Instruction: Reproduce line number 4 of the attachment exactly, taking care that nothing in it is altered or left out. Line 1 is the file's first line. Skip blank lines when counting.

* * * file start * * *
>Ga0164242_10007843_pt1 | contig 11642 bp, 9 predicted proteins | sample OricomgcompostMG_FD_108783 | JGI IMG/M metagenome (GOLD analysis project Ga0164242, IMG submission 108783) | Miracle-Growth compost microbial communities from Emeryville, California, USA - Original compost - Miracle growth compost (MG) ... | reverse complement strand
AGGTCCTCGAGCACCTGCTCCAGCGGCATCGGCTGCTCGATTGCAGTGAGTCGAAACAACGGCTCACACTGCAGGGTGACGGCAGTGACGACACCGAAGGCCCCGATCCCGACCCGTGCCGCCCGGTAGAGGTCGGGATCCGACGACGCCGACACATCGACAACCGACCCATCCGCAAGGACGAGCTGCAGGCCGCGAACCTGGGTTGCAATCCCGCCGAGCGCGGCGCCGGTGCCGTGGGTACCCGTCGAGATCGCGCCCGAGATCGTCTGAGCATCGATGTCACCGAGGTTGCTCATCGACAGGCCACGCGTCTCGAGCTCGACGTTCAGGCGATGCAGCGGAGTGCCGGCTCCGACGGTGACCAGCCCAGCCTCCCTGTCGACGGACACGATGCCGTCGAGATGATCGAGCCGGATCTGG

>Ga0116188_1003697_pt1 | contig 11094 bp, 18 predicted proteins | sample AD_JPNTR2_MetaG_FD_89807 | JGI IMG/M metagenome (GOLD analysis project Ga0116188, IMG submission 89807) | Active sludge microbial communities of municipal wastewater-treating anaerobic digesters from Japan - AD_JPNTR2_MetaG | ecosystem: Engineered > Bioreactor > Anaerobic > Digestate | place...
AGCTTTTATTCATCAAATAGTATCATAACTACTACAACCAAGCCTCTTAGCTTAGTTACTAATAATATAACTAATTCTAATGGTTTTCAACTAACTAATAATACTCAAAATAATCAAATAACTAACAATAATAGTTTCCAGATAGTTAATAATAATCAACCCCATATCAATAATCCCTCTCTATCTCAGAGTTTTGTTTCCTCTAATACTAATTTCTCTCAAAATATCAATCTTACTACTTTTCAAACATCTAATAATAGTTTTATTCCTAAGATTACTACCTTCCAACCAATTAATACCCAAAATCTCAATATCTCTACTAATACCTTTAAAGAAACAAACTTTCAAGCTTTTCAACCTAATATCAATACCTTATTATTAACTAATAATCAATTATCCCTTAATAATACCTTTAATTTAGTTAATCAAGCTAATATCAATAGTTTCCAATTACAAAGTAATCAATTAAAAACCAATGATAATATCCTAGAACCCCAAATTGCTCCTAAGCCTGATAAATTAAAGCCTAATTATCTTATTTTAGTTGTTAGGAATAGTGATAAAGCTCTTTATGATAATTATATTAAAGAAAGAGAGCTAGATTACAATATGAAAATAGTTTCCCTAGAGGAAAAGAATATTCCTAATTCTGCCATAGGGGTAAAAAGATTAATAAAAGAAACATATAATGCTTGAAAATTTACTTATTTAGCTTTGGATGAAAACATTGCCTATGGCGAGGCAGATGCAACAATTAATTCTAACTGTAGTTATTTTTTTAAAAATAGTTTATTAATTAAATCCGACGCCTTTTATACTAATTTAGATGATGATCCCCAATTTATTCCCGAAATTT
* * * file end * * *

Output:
AGCTTTTATTCATCAAATAGTATCATAACTACTACAACCAAGCCTCTTAGCTTAGTTACTAATAATATAACTAATTCTAATGGTTTTCAACTAACTAATAATACTCAAAATAATCAAATAACTAACAATAATAGTTTCCAGATAGTTAATAATAATCAACCCCATATCAATAATCCCTCTCTATCTCAGAGTTTTGTTTCCTCTAATACTAATTTCTCTCAAAATATCAATCTTACTACTTTTCAAACATCTAATAATAGTTTTATTCCTAAGATTACTACCTTCCAACCAATTAATACCCAAAATCTCAATATCTCTACTAATACCTTTAAAGAAACAAACTTTCAAGCTTTTCAACCTAATATCAATACCTTATTATTAACTAATAATCAATTATCCCTTAATAATACCTTTAATTTAGTTAATCAAGCTAATATCAATAGTTTCCAATTACAAAGTAATCAATTAAAAACCAATGATAATATCCTAGAACCCCAAATTGCTCCTAAGCCTGATAAATTAAAGCCTAATTATCTTATTTTAGTTGTTAGGAATAGTGATAAAGCTCTTTATGATAATTATATTAAAGAAAGAGAGCTAGATTACAATATGAAAATAGTTTCCCTAGAGGAAAAGAATATTCCTAATTCTGCCATAGGGGTAAAAAGATTAATAAAAGAAACATATAATGCTTGAAAATTTACTTATTTAGCTTTGGATGAAAACATTGCCTATGGCGAGGCAGATGCAACAATTAATTCTAACTGTAGTTATTTTTTTAAAAATAGTTTATTAATTAAATCCGACGCCTTTTATACTAATTTAGATGATGATCCCCAATTTATTCCCGAAATTT